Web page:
Despite all the glamour and romance of its flash and adrenaline and motion, I knew all along that my career would never unfold in a restaurant kitchen. This set me apart from my peers at the Culinary Institute of America, most of whom took it as a given that their path would lead straight to the line and go from there. It wasn’t that I was immune to the glamour and romance. During those moments in class when everything was in full swing, I really dug the camaraderie of cooking as part of a team. I dug the physical push of it all. I liked the sweat. I liked the heat. I liked the heft of a sauté pan in the hand. The levels of testosterone in my blood seemed to double when I was cooking against a deadline. I could understand that Anthony Bourdain’s Kitchen Confidential was really a grease-streaked “Ode to Joy” and not just a nicely lurid expose.
But at the same time, there was another thing that set me apart from my peers: I was pretty old. Not ancient: I’ve got all my teeth. I know where my car keys are right now. Retirement is still several decades off. But I was a lot older than the other students. Sometimes, during class, I’d find myself pressing my hands into the small of my back, where the muscles were becoming antagonistic. Sometimes my feet, on which I’d been moving for hours, would plead for mercy. And one day, I went to lift a mammoth pot sloshing with many gallons of stock, felt tensions and weaknesses in my body where I hadn’t felt them before, and decided to ask someone nearby to give me a hand. I don’t know: maybe anyone would have needed assistance with a pot that heavy; I was still holding my own, still pretty fit and strong, but the evitable was starting to become in-.
And I was old in another way, too. Being yelled at made my hackles twitch. Being ordered around stoked some pretty dark impulses. Being a codger meant I’d been on my own and independent for a long time, and I’d put a premium on precisely not having to answer to anyone. Yeah, yeah, yeah: I know we all answer to someone. But I’d done my best to minimize it when I could, even if that effort was frequently unsuccessful. Still, I don’t think it takes an analyst to see a common theme among some of the people I idolize: Miles Davis, Jimi Hendrix, the Grateful Dead, John Cassavetes, Bob Dylan. No one told Miles Davis anything, especially not that he could only wear jeans to work on Casual Fridays, or that he had just 30 minutes for a lunch break.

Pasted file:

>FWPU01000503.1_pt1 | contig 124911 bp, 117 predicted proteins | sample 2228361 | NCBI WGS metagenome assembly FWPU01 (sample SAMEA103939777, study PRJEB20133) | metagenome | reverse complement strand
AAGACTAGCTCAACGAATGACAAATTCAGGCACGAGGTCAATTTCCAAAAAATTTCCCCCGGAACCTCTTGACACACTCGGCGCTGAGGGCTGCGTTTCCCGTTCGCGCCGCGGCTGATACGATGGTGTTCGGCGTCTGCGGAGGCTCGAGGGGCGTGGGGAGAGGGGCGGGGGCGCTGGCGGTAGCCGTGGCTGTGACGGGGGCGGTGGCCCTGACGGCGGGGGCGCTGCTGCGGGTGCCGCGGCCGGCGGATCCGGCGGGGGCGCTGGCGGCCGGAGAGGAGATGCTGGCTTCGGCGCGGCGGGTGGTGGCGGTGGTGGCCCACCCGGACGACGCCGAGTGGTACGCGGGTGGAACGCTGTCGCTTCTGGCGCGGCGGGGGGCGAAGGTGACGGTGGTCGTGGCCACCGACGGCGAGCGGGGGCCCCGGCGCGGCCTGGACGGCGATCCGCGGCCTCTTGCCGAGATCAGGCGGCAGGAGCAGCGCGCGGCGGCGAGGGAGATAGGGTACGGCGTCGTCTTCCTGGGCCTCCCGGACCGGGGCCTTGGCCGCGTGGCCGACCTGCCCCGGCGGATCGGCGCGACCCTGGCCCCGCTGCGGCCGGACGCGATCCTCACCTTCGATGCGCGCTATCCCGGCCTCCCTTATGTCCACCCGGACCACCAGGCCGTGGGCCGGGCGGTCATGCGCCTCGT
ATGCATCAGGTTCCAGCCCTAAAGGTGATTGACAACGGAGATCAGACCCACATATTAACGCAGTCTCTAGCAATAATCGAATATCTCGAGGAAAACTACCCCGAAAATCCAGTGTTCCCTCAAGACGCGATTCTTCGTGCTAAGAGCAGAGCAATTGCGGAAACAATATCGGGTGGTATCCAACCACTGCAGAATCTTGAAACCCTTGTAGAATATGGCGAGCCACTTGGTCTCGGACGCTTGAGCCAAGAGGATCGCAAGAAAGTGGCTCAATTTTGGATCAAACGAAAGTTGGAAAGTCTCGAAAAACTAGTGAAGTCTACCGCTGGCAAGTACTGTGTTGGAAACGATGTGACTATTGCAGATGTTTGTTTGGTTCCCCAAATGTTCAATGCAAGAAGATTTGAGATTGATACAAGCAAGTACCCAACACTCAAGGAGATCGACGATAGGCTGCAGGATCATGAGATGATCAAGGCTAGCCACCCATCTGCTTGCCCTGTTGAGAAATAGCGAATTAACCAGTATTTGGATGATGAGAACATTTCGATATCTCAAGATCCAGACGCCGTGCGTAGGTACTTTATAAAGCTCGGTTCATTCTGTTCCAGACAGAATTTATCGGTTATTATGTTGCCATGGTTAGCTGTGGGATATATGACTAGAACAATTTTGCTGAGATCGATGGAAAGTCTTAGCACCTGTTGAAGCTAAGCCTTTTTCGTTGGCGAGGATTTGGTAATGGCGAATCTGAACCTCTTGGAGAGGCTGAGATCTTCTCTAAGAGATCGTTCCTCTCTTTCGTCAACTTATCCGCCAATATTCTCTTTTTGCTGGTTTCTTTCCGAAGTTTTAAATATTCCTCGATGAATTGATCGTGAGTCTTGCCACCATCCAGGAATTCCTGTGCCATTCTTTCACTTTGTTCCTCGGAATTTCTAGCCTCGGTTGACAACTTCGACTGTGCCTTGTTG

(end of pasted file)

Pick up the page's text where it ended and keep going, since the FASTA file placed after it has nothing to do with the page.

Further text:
Somehow, before culinary school, through a weird leap of logic, I began understanding that cooking could be freedom and emancipation. Freedom and emancipation from a desk, from a fluorescent-lit sepulcher built around a pulsing computer screen, from (sorry, Joseph McCarthy) an alienation from my own labor. Cooking was the best manual job there was.
But my feet hurt and I was stubborn. Seventy-five, 90 hour weeks: that emancipation ultimately doubles back on itself. One night during my school externship at Tabla, when everything that could go wrong went wrong, and one of the sous chefs stood over me, cursing at me, physically pushing me, screaming out my incompetence for minute after minute after minute without letting up, a stretch of time so bad I had tears of frustration and rage in my eyes, I vowed this would never happen again.
A love for the act of cooking, and an anti-authoritarian streak; these were tough inclinations to marry.